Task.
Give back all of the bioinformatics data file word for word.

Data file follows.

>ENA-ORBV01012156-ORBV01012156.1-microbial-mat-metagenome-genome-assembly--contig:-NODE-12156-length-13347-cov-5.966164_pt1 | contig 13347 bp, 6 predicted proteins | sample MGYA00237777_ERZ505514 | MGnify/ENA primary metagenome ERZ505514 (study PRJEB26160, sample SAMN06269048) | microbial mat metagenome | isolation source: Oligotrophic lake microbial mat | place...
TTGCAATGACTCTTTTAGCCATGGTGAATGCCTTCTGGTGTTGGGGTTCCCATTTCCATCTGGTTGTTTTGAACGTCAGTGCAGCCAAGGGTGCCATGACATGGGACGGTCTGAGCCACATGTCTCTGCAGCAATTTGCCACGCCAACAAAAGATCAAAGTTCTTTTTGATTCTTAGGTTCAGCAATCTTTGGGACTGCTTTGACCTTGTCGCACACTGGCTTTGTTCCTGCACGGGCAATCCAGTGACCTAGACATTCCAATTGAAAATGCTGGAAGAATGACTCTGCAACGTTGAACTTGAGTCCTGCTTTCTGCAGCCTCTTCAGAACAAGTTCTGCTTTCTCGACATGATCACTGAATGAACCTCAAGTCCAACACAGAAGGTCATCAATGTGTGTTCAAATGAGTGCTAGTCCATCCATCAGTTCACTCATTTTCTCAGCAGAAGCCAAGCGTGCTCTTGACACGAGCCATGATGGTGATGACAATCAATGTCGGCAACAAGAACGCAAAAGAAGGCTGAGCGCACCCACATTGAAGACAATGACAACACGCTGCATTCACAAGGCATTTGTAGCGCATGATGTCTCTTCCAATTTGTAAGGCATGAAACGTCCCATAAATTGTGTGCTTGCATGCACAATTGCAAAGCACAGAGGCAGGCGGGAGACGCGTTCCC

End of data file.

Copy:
>ENA-ORBV01012156-ORBV01012156.1-microbial-mat-metagenome-genome-assembly--contig:-NODE-12156-length-13347-cov-5.966164_pt1 | contig 13347 bp, 6 predicted proteins | sample MGYA00237777_ERZ505514 | MGnify/ENA primary metagenome ERZ505514 (study PRJEB26160, sample SAMN06269048) | microbial mat metagenome | isolation source: Oligotrophic lake microbial mat | place...
TTGCAATGACTCTTTTAGCCATGGTGAATGCCTTCTGGTGTTGGGGTTCCCATTTCCATCTGGTTGTTTTGAACGTCAGTGCAGCCAAGGGTGCCATGACATGGGACGGTCTGAGCCACATGTCTCTGCAGCAATTTGCCACGCCAACAAAAGATCAAAGTTCTTTTTGATTCTTAGGTTCAGCAATCTTTGGGACTGCTTTGACCTTGTCGCACACTGGCTTTGTTCCTGCACGGGCAATCCAGTGACCTAGACATTCCAATTGAAAATGCTGGAAGAATGACTCTGCAACGTTGAACTTGAGTCCTGCTTTCTGCAGCCTCTTCAGAACAAGTTCTGCTTTCTCGACATGATCACTGAATGAACCTCAAGTCCAACACAGAAGGTCATCAATGTGTGTTCAAATGAGTGCTAGTCCATCCATCAGTTCACTCATTTTCTCAGCAGAAGCCAAGCGTGCTCTTGACACGAGCCATGATGGTGATGACAATCAATGTCGGCAACAAGAACGCAAAAGAAGGCTGAGCGCACCCACATTGAAGACAATGACAACACGCTGCATTCACAAGGCATTTGTAGCGCATGATGTCTCTTCCAATTTGTAAGGCATGAAACGTCCCATAAATTGTGTGCTTGCATGCACAATTGCAAAGCACAGAGGCAGGCGGGAGACGCGTTCCC